For most medical practices, there are primarily two reasons to market. The practice either needs to acquire new patients or engage existing patients. Regardless of what your marketing objectives may be, here are three of the biggest mistakes medical practices make and how you can avoid them:
1. Your Marketing Efforts are Inconsistent
You’ve heard your doctor sternly impress upon you that you should take all of your pills even if you feel better. Why? Because an initial swing toward better health doesn’t mean you’re cured, only that you’re getting better. To be cured requires all of the pills in the bottle.
The same principle holds true for your marketing.
Specific to patient acquisition, consistency becomes more important to the practice who realizes that as much as 15% of their patient base is either moving out of their community or is deceased. Those who have moved away or passed away must be consistently replaced by new patients.
For patient engagement, the argument for consistency is more obvious. Quality commitments necessitate a constant need to reach particular patients and motivate them to see their doctors.
When your marketing is consistent, meaning you have processes in place that actively reach out to prospective and current patients on a continuous basis, you improve the health of your patient base, while increasing revenues.
The best solution for consistency is a marketing solution from do-it-for-you medical marketing groups. A contractual arrangement is ideal as it means someone is always thinking about, creating, and implementing the messaging your practice needs.
Your practice most likely has an administrator tasked with monitoring quality commitments. When that person can easily dictate needs to a marketing group, the practice will flourish.
An in-house marketing team has the potential to reach the same level of performance, but oft times they are frustrated by a lack of resources (as in time and money) and expertise (because the salary commitments are below what an experienced marketing professional can demand).
2. You Fail to Target the Right Patients with the Right Message
If your current marketing fails to move the needle, the culprit is usually targeting and messaging. In other words, you’re sending the wrong message to the wrong target.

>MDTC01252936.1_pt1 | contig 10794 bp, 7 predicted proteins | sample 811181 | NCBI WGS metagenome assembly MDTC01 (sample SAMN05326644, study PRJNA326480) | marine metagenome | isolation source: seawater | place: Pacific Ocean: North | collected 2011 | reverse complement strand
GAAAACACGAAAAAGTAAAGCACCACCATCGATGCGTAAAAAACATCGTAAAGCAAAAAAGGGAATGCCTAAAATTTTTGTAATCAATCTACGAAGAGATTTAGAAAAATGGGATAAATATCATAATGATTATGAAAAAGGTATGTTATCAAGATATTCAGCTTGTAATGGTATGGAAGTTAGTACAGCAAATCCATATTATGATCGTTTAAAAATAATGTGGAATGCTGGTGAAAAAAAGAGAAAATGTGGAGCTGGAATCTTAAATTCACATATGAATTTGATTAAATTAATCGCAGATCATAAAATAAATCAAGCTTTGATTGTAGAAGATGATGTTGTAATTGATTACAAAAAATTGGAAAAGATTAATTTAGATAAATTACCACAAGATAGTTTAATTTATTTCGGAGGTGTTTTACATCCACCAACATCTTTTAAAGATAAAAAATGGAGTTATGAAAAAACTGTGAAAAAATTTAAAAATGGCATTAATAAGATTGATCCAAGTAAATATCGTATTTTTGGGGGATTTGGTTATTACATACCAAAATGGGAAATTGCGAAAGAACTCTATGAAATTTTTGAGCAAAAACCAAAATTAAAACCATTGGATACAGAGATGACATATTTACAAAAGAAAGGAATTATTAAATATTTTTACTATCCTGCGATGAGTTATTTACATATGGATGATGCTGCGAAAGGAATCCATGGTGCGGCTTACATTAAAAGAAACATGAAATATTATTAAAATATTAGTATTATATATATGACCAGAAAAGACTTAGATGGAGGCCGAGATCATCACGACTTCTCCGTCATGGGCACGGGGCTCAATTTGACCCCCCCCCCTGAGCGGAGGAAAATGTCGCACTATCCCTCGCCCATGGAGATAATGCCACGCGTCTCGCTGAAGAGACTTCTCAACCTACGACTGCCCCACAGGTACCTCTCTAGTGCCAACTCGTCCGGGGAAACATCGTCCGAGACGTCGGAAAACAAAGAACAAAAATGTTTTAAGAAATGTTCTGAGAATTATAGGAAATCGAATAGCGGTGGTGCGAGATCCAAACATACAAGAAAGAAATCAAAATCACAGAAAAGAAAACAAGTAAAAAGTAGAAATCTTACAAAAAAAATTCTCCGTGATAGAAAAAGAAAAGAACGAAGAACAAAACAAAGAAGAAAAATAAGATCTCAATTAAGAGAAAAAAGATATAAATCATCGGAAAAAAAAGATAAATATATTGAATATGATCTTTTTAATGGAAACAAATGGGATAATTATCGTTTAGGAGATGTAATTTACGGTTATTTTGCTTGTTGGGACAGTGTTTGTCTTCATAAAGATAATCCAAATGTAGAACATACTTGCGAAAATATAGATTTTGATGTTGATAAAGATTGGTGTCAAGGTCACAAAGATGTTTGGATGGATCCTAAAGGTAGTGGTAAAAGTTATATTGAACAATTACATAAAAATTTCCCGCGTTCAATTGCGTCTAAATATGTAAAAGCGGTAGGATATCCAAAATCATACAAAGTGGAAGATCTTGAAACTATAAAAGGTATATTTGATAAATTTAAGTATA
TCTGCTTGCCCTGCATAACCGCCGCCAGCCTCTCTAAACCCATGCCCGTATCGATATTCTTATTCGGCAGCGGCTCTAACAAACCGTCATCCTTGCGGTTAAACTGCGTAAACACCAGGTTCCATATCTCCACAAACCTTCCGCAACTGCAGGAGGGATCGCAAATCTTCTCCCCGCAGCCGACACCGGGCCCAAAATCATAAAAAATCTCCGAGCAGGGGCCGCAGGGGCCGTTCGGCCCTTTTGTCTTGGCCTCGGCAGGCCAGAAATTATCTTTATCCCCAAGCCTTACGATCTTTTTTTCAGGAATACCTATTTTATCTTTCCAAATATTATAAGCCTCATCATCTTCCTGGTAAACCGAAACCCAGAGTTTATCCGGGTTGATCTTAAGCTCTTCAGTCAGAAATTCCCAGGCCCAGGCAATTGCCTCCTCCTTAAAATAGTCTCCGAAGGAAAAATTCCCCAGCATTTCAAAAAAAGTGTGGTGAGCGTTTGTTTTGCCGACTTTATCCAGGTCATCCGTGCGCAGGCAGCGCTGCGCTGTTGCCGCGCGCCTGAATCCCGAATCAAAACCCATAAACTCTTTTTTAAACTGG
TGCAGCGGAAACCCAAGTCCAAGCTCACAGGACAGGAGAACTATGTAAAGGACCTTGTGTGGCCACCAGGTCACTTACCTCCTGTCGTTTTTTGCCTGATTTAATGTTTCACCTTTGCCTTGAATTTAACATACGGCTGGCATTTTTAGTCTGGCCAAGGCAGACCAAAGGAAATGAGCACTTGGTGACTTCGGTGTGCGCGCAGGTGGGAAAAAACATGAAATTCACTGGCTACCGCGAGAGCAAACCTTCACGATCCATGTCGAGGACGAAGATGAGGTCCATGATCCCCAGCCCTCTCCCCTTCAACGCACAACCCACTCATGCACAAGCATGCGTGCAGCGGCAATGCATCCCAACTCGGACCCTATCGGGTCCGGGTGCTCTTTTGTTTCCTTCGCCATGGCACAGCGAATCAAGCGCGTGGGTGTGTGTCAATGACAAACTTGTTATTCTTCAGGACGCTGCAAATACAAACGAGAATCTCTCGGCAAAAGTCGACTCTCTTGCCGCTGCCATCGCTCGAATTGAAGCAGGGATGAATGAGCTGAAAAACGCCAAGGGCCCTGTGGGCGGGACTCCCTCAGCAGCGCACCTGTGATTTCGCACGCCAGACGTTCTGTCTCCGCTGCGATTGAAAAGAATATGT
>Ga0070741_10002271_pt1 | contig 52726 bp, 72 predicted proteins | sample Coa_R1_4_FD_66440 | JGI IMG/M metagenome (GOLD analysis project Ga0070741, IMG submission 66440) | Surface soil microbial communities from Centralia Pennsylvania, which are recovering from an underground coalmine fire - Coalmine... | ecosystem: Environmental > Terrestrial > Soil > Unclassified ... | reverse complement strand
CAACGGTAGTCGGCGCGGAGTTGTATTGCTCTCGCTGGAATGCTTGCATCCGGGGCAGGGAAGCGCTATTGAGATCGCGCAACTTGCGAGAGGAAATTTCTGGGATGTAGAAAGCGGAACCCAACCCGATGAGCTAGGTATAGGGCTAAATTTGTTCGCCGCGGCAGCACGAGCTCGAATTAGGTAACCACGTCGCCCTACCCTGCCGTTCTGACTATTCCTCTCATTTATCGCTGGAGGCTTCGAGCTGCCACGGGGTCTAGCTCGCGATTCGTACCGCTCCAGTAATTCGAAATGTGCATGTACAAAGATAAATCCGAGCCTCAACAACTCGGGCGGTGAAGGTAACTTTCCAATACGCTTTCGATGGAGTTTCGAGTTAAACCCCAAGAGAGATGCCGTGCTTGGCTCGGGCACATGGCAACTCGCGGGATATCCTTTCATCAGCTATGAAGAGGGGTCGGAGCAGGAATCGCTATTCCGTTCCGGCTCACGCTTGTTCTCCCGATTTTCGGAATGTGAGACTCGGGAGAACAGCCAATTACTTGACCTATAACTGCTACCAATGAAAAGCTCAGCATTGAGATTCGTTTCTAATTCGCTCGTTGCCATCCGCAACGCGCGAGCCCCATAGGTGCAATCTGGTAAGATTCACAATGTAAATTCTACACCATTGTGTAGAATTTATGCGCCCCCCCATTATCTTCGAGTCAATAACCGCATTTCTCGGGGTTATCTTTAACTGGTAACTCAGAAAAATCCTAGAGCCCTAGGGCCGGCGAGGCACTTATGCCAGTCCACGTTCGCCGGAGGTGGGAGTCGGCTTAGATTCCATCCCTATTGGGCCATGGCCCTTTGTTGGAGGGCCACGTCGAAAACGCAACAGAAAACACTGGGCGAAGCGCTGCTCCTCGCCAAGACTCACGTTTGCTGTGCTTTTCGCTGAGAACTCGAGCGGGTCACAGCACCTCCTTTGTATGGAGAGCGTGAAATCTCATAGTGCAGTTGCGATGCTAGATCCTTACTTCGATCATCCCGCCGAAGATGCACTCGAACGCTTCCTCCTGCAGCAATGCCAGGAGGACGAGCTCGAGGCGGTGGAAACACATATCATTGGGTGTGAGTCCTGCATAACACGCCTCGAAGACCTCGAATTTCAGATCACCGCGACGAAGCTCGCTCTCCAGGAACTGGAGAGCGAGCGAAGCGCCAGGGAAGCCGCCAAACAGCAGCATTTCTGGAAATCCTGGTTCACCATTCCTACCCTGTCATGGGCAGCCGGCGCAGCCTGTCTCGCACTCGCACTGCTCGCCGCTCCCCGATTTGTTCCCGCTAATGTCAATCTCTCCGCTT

Seth Godin, a prominent author and lecturer on the subject of marketing, calls bad messaging and targeting junk marketing. “Anticipated, personal, and relevant advertising always does better than unsolicited junk,” he said.
With an eye to Mr. Godin’s comment, the more specific, the more personal the message is for a prospective or current patient, the more effective it will be. Tying the message to the recipient’s immediate needs identifies commonalities between your practice and the recipient (flu shot messages in early fall, is a simple example). Personalization then invites the recipient into a quick conversation (using their first name, or mentioning their doctor’s name, city of residence, or any other personal bit of information).
Better targeting starts with constant data hygiene practices. As mentioned earlier, undeliverables and duplicates should be managed, corrected, or removed (in accordance with your state’s regulations).
Messaging must be focused on what your patients want, not what you provide. Patients don’t want a flu shot, they want to stay healthy. Women don’t want a mammogram, they want to stay close to loved ones for a lifetime.
Crafted messaging and expert targeting require the skills of an experienced marketing team, resources you won’t find in out-of-the-box patient communication software. Rather, with so much on the line, working with a full-service medical marketing group makes much more sense for clinics with 15 or more doctors.
3. You Overlook the Importance of Experience
Too often, medical groups saddle a practice administrator or assistant practice administrator with marketing responsibilities and goals. That decision needs serious review: No practice would ask an administrator to scrub in and check on patients when things get busy.
Because they don’t have the education or experience to practice medicine. Effective marketing also requires education and experience. Assigning marketing duties to an administrator, and then expecting positive results, is ridiculous. Hiring a junior level marketing professional to oversee all of your practice’s marketing underestimates the revenue engine marketing can be to the practice.
You can avoid these mistakes by educating your executive management team on how continuous, relevant marketing can keep the practice vibrant, progressive, and meaningful to your community.
Professional results require professional people. A do-it-for-you medical marketing group can build a revenue engine that will continuously drive revenue.